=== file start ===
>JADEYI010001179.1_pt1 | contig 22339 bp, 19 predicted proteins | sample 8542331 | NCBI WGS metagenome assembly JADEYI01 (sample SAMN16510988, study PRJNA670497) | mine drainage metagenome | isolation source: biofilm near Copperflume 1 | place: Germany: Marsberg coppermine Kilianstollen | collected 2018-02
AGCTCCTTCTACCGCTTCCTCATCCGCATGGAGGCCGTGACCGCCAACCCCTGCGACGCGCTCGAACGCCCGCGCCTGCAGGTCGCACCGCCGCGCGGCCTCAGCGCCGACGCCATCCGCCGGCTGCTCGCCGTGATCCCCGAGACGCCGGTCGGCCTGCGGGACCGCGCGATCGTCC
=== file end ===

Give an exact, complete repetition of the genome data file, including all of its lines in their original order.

>JADEYI010001179.1_pt1 | contig 22339 bp, 19 predicted proteins | sample 8542331 | NCBI WGS metagenome assembly JADEYI01 (sample SAMN16510988, study PRJNA670497) | mine drainage metagenome | isolation source: biofilm near Copperflume 1 | place: Germany: Marsberg coppermine Kilianstollen | collected 2018-02
AGCTCCTTCTACCGCTTCCTCATCCGCATGGAGGCCGTGACCGCCAACCCCTGCGACGCGCTCGAACGCCCGCGCCTGCAGGTCGCACCGCCGCGCGGCCTCAGCGCCGACGCCATCCGCCGGCTGCTCGCCGTGATCCCCGAGACGCCGGTCGGCCTGCGGGACCGCGCGATCGTCC